If Flaubert was able to write the first great modern novel from a minor newspaper article about a young provincial wife’s suicide, certainly I should be able to bang out a halfway decent post from some contemporary ephemera. So many flecks of useful information flit past us without remark. It was Philip K. Dick who said that signs of the divine often first appear in our world at the trash strata. This is a very writerly attitude. Proust, similarly, read every newspaper item, no matter how trivial, with avid interest and incorporated them into his work and J.G. Ballard wrote fiction that drew on medical reports and the most forgettable technical manuals.
For my uses, the novelist’s approach to ephemera won’t work. Novelists are generally concerned with discovering the truths about individuals found in overlooked details and then using these insights to illuminate human nature. I’m more interested in the truths of institutions as revealed through their language and fleeting communications. This seems more pressing right now, and let’s be clear – part of what we’re up against in our modern condition is the mutation of language by administrators, bureaucrats, and those in political power. George Orwell is naturally the go-to person on this subject because he wrote so clearly on the topic, especially in reference to totalitarian states and ideologies. But power seems more diffused now, less bluntly ideological, and more universal. We get worn down by the sheer volume of corporate newspeak that we experience at work or in the media before politicians even get the chance to lie to us.
The ‘Stop and Go Review’
Sometimes, the corporate language reveals more than it conceals about how these institutions think and what motivates them. I recently found a performance review sheet for “instructors” (the neologism that has replaced “Professor” in academia because Professor still implies tenure and a majority of the people teaching in universities are untenured adjuncts or grad students) at the university where I work as a cleaner. Key to the administrative mentality is the belief in the creation of a sort of auditing regime to ensure top-down control over everyone in the organization. Students are enlisted through these regular surveys, or in the case of political correctness willingly sign up for surveillance duty, but in the end real power is held by the university trustees. Everyone submits to it, more or less.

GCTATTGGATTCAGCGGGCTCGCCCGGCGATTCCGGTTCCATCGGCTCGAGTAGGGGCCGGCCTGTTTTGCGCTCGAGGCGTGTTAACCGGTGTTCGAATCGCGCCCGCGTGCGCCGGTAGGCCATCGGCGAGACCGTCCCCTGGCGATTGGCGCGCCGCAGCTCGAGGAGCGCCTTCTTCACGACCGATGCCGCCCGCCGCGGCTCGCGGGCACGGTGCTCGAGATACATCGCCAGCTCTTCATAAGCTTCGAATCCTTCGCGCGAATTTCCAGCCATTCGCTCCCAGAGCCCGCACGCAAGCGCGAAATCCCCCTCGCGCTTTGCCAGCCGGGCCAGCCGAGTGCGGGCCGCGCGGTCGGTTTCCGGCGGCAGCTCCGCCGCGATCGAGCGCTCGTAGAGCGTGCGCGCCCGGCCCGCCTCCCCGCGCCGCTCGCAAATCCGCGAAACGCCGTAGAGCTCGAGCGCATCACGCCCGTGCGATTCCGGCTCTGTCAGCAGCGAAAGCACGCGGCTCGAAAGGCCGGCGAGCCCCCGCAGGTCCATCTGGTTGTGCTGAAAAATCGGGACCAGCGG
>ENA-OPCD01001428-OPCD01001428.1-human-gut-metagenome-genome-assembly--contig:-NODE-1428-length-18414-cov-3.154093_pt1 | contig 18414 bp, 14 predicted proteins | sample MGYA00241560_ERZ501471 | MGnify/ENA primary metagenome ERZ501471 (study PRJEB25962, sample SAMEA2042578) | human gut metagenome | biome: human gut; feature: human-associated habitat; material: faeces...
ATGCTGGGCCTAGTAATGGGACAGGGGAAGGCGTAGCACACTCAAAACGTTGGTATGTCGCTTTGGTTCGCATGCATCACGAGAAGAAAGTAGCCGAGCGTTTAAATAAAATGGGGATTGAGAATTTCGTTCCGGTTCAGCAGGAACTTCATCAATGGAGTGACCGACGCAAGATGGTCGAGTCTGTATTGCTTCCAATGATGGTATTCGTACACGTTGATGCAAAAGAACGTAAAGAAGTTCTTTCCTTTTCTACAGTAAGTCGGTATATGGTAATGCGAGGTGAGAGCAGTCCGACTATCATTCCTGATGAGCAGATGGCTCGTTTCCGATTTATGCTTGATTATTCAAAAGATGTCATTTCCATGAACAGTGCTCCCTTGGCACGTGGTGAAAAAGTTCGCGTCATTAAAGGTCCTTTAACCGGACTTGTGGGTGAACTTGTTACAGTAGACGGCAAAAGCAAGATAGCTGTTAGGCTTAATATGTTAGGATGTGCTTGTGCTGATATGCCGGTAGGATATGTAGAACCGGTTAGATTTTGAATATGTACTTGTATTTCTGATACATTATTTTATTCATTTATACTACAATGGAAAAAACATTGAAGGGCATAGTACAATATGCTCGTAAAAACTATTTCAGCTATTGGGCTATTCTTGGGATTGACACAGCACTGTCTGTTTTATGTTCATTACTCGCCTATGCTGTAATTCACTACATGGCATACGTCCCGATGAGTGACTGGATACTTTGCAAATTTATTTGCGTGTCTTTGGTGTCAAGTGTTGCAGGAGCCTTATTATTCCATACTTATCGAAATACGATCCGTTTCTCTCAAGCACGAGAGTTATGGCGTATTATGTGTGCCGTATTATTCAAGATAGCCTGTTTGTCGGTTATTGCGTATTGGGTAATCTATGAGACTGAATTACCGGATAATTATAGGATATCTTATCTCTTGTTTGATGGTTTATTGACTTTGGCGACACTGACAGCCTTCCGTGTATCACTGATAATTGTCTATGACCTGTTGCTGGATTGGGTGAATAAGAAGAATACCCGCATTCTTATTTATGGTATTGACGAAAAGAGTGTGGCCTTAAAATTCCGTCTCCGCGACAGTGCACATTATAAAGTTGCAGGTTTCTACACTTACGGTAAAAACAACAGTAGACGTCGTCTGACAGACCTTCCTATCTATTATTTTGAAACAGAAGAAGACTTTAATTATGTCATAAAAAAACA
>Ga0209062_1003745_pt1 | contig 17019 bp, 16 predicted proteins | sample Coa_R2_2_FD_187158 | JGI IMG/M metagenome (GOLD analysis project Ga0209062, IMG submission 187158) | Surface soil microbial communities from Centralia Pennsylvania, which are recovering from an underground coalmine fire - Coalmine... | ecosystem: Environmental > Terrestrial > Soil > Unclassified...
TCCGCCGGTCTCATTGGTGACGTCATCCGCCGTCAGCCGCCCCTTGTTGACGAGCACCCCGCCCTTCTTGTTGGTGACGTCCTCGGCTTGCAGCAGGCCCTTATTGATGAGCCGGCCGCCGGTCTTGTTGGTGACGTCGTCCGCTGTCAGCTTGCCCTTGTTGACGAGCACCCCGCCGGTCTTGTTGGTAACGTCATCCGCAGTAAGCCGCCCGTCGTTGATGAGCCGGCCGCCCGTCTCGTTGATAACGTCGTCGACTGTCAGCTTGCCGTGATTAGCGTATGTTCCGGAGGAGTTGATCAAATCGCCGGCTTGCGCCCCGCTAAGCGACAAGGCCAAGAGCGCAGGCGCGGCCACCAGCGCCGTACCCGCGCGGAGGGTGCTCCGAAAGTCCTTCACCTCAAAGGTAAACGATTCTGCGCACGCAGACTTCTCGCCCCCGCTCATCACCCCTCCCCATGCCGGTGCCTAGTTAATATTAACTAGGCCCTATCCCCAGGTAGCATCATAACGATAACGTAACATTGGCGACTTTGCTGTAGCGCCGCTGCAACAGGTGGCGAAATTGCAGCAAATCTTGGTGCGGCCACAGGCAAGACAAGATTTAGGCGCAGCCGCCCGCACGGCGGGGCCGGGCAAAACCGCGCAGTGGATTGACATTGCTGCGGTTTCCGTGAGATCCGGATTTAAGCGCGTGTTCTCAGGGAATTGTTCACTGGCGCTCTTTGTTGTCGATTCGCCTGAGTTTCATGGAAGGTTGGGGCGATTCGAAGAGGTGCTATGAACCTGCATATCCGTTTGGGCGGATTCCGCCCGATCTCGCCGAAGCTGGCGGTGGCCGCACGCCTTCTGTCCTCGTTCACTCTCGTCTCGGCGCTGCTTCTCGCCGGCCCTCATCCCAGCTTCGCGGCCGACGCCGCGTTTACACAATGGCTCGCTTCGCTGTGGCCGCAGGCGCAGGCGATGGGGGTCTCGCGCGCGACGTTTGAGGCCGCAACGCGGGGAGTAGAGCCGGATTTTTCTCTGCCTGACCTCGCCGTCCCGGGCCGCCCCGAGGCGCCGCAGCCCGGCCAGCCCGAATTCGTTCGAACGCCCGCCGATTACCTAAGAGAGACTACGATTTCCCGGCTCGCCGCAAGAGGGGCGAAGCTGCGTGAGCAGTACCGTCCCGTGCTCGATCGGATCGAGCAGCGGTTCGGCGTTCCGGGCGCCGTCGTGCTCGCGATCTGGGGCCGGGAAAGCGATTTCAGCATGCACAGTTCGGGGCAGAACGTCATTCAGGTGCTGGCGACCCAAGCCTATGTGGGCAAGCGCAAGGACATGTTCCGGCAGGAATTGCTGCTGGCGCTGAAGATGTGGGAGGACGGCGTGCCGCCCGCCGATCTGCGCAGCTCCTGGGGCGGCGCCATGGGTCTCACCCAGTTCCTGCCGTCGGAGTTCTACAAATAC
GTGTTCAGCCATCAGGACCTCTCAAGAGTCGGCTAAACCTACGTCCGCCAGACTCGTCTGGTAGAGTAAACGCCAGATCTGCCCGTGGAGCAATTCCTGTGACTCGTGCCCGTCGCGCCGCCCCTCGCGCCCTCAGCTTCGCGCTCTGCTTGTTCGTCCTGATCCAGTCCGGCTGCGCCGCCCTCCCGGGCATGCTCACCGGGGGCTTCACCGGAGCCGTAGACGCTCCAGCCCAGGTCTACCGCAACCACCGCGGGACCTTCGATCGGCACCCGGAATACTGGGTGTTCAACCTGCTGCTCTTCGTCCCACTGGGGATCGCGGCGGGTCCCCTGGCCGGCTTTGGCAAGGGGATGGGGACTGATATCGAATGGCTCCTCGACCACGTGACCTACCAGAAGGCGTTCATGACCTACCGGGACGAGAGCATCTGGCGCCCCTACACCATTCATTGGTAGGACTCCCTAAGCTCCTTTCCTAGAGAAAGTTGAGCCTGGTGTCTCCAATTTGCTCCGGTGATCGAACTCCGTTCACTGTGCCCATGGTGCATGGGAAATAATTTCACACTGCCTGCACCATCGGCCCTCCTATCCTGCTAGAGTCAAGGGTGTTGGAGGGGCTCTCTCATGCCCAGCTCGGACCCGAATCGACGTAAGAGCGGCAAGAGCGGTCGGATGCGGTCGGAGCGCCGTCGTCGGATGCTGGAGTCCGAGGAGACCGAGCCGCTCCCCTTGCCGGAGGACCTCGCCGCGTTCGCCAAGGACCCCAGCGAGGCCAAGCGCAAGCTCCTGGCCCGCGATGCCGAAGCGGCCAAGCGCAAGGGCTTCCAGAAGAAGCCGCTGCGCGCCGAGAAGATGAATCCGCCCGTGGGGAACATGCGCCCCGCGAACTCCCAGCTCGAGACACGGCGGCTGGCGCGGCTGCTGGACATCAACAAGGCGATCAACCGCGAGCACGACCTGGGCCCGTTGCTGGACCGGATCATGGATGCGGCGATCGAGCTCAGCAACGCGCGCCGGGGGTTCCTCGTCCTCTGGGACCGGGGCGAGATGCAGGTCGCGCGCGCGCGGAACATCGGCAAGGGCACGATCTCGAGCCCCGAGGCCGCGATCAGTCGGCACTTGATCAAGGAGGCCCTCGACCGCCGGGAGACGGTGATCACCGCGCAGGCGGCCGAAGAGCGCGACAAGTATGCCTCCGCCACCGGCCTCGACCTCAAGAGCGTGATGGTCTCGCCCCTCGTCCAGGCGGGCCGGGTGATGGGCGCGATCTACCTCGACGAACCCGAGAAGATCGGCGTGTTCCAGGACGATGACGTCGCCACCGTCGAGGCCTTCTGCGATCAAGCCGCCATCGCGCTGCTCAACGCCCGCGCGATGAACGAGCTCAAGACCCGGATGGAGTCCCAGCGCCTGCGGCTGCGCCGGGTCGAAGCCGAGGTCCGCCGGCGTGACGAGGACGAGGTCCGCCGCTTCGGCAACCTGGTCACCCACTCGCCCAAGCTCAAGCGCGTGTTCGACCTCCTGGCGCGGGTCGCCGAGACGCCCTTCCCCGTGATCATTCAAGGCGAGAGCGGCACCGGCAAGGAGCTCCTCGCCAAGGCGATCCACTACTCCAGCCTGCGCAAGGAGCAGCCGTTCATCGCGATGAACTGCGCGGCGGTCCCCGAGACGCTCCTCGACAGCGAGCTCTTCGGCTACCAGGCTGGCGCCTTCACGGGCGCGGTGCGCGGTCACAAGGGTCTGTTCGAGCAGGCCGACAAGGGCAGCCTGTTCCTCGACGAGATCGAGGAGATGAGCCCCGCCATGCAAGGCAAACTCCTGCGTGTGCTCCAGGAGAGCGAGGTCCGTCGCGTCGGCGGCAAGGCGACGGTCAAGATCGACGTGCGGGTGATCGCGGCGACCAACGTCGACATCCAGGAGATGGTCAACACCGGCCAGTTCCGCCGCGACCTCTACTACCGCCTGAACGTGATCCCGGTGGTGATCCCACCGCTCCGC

At the top, the document is called a “Stop and Go Review“, as opposed to a performance review or a customer satisfaction survey. The students are asked for “two specific things that you would like your instructor“ to stop doing and continue doing in order to “significantly improve the class“. The assumption, from the beginning of the exercise therefore, is that the course will be found to be flawed and deficient, significantly so, and it’s up to the student, the least-educated member of the community by definition, to hold the most educated members accountable. In fact, their subjective preferences are to be the criterion for judging how a course is conducted – not necessarily what would best educate someone on the topic. By a superficial reading, this would seem to be an obvious “inversion of authority”, once upon a time a conservative concern. But, again, the overall goal is administrative control over what happens in the lecture hall, and not student empowerment, something that is conveniently overlooked as well when the annual dust-ups over political correctness on campus get covered in the media.